Tyler the Creator, one of the most incendiary rappers of the new millennium, was surprisingly subdued at the Truman on Thursday. The expert provocateur displayed only flashes of the incivility that accelerated his rise to stardom.
Born in California in 1991, Tyler Gregory Okonma first achieved notoriety as the de facto leader of Odd Future, the anarchic collective that introduced the major talents of Frank Ocean, Syd and Earl Sweatshirt to the world.
On Thursday, Tyler called one member of the capacity audience of 1,200 “a f***ing idiot” and swore similarly at another in the audience. He also mocked the veneration of devotees who stared at him with the adoring gaze of cult members beholding their capricious messiah.
The put-downs were in keeping with Tyler’s persona. He’s long seemed hell-bent on initiating chaos with a constant stream of offensive commentary. The tactic works because he’s enormously charismatic and extraordinarily talented.
Never miss a local story.
Several of the 19 songs he performed during his 65-minute outing reflected the delight Tyler takes in challenging racial, sexual and societal conventions.
He smirked as he rapped “I want to strangle you until you stop breathing” on “IFHY” and rapped that “I’ve been kissing white boys” on “I Ain’t Got Time,” one of several confessional songs from his fascinating new album “Flower Boy.”
The project includes compositions in which he questions his artistic prospects. Tyler delivered the final verses of “November” — a song in which he asks “what if my music too weird for the masses?”— while lying on his back in a jail cell-like structure installed on the stage.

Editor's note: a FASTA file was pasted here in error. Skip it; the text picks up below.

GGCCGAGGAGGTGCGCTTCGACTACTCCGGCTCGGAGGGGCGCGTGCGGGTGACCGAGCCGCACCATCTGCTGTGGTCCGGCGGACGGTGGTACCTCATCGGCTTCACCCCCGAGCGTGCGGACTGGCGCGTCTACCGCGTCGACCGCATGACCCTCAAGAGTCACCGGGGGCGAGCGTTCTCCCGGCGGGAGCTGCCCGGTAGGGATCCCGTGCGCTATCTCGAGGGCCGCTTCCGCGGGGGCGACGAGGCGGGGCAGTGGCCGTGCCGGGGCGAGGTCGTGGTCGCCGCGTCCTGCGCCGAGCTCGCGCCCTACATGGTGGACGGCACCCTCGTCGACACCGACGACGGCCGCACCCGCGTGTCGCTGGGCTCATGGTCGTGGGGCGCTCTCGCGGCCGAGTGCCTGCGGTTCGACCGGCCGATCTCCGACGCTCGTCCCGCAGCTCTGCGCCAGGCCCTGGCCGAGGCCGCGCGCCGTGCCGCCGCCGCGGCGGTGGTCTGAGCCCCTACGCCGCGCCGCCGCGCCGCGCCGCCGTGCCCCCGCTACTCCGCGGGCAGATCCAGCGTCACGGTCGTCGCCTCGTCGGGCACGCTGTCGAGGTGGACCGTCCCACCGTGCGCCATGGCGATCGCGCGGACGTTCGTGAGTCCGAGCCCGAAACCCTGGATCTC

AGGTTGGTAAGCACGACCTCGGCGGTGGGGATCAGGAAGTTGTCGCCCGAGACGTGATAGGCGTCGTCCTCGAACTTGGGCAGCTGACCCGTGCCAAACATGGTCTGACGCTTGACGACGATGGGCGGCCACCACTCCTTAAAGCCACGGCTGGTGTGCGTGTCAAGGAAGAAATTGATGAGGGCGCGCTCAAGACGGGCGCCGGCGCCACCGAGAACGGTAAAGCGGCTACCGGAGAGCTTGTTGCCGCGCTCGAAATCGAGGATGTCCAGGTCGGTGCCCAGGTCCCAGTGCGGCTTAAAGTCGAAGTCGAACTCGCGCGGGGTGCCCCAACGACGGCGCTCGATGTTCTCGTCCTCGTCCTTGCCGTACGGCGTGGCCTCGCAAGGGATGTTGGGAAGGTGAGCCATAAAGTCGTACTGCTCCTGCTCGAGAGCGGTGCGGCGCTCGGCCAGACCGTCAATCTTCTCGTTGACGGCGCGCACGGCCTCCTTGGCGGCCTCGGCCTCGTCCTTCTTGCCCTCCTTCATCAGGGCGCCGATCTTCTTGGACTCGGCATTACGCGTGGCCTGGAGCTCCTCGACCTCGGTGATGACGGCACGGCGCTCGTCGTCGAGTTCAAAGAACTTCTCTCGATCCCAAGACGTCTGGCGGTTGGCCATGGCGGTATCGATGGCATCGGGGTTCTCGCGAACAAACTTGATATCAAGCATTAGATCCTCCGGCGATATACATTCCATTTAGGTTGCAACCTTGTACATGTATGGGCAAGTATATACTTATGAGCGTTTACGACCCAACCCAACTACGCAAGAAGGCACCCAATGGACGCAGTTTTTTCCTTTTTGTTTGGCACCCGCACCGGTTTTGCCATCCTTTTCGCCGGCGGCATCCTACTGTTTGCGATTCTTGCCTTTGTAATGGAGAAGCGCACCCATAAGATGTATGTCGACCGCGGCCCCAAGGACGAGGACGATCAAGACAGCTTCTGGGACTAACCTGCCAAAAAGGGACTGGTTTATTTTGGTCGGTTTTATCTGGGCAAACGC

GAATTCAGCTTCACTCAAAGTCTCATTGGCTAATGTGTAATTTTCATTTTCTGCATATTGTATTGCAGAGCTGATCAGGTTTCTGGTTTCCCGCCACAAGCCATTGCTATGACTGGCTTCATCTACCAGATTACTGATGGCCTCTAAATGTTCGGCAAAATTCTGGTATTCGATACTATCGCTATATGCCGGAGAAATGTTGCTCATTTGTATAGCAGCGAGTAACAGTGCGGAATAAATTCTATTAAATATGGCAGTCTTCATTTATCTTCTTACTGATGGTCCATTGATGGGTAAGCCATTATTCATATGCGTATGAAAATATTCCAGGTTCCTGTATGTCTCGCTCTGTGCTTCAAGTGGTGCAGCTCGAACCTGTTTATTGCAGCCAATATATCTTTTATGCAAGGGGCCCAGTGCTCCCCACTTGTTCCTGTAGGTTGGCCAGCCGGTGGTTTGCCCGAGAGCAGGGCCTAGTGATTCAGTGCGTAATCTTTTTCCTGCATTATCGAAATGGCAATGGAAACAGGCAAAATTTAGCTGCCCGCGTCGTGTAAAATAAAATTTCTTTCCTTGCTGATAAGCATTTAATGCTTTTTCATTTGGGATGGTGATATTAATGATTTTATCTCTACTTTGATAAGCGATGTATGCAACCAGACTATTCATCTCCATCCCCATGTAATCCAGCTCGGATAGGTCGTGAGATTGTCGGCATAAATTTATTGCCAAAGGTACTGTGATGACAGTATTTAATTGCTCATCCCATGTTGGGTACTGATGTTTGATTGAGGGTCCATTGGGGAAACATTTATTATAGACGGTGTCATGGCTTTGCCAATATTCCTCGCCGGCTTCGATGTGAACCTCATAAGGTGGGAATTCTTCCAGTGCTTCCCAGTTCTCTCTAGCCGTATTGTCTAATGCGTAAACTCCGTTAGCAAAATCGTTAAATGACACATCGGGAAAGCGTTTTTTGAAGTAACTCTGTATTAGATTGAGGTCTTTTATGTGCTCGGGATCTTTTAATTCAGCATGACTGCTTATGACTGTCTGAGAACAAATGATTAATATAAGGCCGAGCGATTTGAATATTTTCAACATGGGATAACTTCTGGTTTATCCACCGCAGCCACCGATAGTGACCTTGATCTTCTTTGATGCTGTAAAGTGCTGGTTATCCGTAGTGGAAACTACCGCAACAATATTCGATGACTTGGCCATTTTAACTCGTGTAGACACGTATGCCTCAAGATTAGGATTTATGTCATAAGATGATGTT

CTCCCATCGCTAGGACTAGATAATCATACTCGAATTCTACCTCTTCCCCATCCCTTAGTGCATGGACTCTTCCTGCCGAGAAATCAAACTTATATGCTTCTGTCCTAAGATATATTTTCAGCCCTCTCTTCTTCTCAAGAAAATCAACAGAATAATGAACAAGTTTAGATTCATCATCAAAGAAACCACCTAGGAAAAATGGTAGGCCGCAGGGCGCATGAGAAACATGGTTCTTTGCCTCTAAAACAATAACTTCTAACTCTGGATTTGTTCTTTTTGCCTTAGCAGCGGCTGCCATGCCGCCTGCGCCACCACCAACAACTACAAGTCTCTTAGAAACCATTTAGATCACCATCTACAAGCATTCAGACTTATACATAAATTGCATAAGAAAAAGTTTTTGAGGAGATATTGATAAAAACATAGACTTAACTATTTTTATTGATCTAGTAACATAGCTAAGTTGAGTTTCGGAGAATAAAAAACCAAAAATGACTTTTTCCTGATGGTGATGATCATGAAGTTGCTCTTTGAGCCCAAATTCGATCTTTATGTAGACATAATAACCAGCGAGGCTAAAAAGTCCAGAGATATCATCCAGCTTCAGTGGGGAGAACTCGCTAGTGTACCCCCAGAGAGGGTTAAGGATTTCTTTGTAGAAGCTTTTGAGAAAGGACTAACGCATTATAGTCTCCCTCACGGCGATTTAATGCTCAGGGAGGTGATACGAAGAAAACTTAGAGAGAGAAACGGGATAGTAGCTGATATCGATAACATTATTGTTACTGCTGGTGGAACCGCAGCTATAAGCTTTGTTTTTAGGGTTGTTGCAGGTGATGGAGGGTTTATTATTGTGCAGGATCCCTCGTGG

Tyler’s gruff voice was so abrasive on riotous selections like the inflammatory “Who Dat Boy” and the metal-laced “Death Camp” that it seemed capable of stripping paint from the walls of the venue.
Yet the evening’s most pleasing moments occurred when Tyler indulged in his love of R&B. Several of the pre-recorded backing tracks had been reworked to emphasize grooves that echoed the hits of smooth soul artists like Luther Vandross.
The joy Tyler exhibited while dancing to sultry songs like “Glitter” almost compensated for the perverse absence of his best material. “Yonkers,” Tyler’s 2011 breakout song that remains his most striking statement, was among his signature songs that weren’t performed in an otherwise satisfying and largely incident-free show.
Where This Flower Blooms; Deathcamp; Foreword; Boredom; Biking; 911; Mr. Lonely; IFHY; F***ing; Young/Perfect; She; 48; Tamale; Garden Shed; Who Dat Boy; November; Glitter; I Ain’t Got Time; Sometimes; See You Again